Two hundred years earlier, in the 1530s what I have called the civilization of promises was still very much alive. Thomas More is painstaking in his anxiety that he not be seen as a breaker of faith or a traitor to loyalty. Oath breaking has always been part of the panoply of human folly, but the regime of Thomas Cromwell, armed with the ideas set forward in the Prince, destroyed the ideals of truth and fidelity. When Thomas Cranmer was made archbishop of Canterbury, he swore an oath before taking the required oath to the Pope in which he promised that his loyalty to the Pope was given only formally, causing Cardinal Pole to comment, “Other perjurers be wont to break their oath after they have sworn; you brake it before.” And then there was Richard Rich, whose false testimony under oath sent More to the block. And whether the figure depicting a man about to swear as holding his soul in his hand like water is from Robert Bolt or from More himself, we know that while More viewed the oath of succession in the best lawyerly fashion—take it if you can, Meg—he agonized over, and ultimately rejected, the repeated advice of his wife and daughter that he take the oath regarding the succession although he denied it in his heart.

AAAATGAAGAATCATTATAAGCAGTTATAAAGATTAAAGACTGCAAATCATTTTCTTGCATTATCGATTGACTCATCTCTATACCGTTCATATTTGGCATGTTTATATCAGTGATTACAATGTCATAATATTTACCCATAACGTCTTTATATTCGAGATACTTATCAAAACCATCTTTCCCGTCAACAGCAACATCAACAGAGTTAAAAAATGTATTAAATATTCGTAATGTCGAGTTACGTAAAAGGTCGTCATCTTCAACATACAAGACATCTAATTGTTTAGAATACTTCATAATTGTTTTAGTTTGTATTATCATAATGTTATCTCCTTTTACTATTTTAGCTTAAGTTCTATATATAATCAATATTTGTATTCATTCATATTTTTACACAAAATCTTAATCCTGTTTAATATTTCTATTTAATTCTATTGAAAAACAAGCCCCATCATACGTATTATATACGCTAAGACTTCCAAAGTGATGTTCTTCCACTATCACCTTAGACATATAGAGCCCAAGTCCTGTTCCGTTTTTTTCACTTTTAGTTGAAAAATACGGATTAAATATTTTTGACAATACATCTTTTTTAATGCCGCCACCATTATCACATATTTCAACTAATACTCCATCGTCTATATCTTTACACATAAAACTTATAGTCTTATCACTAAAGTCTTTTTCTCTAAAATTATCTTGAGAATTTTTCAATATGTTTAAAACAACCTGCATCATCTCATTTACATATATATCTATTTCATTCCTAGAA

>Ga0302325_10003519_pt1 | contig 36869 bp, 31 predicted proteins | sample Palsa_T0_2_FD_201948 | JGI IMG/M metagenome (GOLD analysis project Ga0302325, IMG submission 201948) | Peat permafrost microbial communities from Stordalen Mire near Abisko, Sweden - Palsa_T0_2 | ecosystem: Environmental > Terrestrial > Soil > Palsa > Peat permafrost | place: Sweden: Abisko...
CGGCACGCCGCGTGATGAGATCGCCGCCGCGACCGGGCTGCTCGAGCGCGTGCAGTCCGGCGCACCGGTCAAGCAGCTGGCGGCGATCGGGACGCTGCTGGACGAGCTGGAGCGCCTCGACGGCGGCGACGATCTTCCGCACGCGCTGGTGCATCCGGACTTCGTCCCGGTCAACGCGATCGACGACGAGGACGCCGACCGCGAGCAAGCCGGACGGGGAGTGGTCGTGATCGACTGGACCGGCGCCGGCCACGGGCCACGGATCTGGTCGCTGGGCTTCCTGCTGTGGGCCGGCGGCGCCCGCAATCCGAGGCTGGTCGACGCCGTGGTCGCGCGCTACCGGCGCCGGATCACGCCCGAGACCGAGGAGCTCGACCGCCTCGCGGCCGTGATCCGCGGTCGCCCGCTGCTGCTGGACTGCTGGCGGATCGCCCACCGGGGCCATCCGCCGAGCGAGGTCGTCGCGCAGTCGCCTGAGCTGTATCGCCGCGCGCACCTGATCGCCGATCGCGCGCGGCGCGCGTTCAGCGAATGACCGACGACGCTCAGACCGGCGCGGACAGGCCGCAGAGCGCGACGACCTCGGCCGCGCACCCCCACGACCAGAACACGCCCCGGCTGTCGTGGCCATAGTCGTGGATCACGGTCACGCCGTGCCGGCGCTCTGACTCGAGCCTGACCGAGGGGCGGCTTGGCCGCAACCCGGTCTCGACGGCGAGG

For the oath to serve loyally, the promise to be a good servant, were the glue that bound culture into a moral unity. “It is my humble suit to your excellent Highness principally that your noble grace should have no distrust of my devotion to you. Among my other pleasures in heaven this should be one, that your grace should surely see there then, that howsoever you take me, I am your true beadsman, now and ever have been and will be till I die.” More’s persistent plea was that he was the king’s true subject, that as such he would live and die, “and truly pray for Him will I here and in the other world too.” And then the unforgettable line, “I die the king’s good servant, but God’s first.” Thomas More’s was a civilization of fidelity, of promises and loyalties kept, of loyalty enforced not by power but by the power of the fealty given. There would always be the platitude that men should keep promises, but More’s generation was among the last in whom the idea of pledged loyalty was the wellspring of political life.